I doubt it, because every segment turns out to be of size finitely close to zero according to my definition in my previous comment. The reason is that for every segment whose size is equal to 1/r, there is a next segment whose size is equal to 1/s, where s is also a (finite) real number larger than 1 (s being larger than r). So, by mathematical induction, all of the segments are finitely close to zero.

          Then how can infinitely many segments with sizes finitely close to zero fit in [0, 1]?

          Consider the following case which is similar to the Dichotomy Paradox. We divide the interval [0, 1] by the (1/2)-to-power-n formula. First we divide it into 2 (equal) segments; then each of these 2 segments we divide into 2 segments, thus producing 4 segments; then each of these 4 segments we divide into 2 segments again, thus producing 8 segments; and so on ad infinitum. We are supposed to never get zero-size segments (that is, segments with the size of a point) by this process. At each step of the process the segments obtained have size finitely close to zero, i.e. they have size equal to 1/r, where r is a real number larger than 1 (in our example r=2 over n), but there is no smallest-size segment in the sequence, because there is no final step of the division process. So, for no r can we talk about infinitely many segments of size 1/r, thereby getting an infinitely long length—which would have contradicted [0, 1].

          Erdinç Sayan

          November 4, 2012 at 2:47 am

  23. So, I can see we are sharing the same thoughts. For now my conclusion is, that Zeno’s paradoxes teach us, that our logical understanding of (actual) infinity is not sufficient. Since mathematics is not necessarily bound to our logical understanding “mathematics rich enough to deal with the physical world” should accept (axiomize), that we are ending up in zero size segments after (actual) infinite division. I would even accept the notion of infinitesimally small segments, because the properties of these segments are pretty much the same as the properties of zero size segments, I think.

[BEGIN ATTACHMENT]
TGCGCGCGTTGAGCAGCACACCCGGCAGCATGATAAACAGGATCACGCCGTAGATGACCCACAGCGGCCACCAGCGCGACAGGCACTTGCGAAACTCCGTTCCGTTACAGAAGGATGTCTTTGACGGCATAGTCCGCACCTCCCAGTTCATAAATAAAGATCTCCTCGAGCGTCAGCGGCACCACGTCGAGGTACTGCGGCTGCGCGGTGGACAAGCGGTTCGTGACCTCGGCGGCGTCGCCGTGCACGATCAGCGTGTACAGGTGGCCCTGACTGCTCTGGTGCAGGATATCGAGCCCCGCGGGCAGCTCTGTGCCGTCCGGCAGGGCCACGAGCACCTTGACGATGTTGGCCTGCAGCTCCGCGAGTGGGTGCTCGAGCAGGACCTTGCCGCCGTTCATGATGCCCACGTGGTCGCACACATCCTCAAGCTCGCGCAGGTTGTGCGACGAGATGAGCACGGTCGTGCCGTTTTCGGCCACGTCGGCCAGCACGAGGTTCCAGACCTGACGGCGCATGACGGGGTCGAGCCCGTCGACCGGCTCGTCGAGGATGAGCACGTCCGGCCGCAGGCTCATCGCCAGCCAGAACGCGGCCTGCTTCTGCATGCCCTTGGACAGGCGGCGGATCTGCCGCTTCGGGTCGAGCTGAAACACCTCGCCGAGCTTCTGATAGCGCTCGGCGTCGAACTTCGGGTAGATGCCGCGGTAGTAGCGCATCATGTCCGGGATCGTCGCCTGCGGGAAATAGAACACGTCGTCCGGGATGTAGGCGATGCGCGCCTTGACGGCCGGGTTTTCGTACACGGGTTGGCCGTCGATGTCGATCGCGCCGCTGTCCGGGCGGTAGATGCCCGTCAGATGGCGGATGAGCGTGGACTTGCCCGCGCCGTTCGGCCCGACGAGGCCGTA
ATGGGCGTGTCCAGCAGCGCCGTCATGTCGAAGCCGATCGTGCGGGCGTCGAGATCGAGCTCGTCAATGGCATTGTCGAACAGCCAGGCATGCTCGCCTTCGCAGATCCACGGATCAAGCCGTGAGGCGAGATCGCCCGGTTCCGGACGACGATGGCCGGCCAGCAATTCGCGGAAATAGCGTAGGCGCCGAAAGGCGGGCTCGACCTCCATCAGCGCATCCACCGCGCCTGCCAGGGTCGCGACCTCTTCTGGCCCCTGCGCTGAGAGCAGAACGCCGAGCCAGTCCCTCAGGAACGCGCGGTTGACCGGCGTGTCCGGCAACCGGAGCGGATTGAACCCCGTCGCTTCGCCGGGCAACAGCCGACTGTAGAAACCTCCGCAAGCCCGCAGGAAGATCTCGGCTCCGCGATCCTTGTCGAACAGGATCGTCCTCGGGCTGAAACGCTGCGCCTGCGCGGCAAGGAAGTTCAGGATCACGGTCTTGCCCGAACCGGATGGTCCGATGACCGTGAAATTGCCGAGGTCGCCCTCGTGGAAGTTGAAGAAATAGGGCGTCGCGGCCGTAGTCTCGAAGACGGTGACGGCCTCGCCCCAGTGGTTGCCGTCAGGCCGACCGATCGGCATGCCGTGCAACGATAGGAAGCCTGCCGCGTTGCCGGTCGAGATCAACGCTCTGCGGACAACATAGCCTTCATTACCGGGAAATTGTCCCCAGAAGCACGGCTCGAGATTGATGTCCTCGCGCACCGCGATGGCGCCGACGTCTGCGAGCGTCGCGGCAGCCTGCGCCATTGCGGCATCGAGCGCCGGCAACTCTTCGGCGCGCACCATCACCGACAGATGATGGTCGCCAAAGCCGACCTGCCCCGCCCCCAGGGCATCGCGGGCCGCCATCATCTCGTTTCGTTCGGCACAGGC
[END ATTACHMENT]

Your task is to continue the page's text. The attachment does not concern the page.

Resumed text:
Reinhard Fischer

    November 4, 2012 at 1:05 pm

    • I too have the hunch that the (1/2)-to-power-n series does reach the destination point 1. I would love to see a proof of it one day.

      Erdinç Sayan

      November 6, 2012 at 2:12 am

  24. I am not sure, that it can be proven at all. I think, all we can show is, that our understanding, if things can be completed in countably many steps or not, is not sufficient. Another example: We are creating this list in countably many steps:

    step 1:
    0
    1

    step 2:
    00
    10
    01
    11

    step 3:
    000
    100
    010
    110
    001
    101
    011
    111

    Wouldn’t it make some kind of sense to assume, that the resulting list (after infinitely many steps) contains ‘000…’ at the top of the list and ‘111…’ at the bottom of the list? I think so. But according to our current understanding of processes of countably many steps: No. You can simply replace the binary sequences above by their decimal representation (11 = 3, 111 = 7, …), and you will simply get the list of natural numbers after infinitely many steps. You might find ‘000…’ on a list of natural numbers (which simply is 0), but there is no natural number that could be represented by ‘111…’.

    Reinhard Fischer

    November 6, 2012 at 7:39 am

    • This reminds me of the following question I sometimes ask my students:

      Isn’t the greatest natural number 999999… (infinite concatenation of 9’s)?

      The answer is that 999999… is not a natural number, because every natural number is finite.

      Erdinç Sayan

      November 10, 2012 at 12:53 am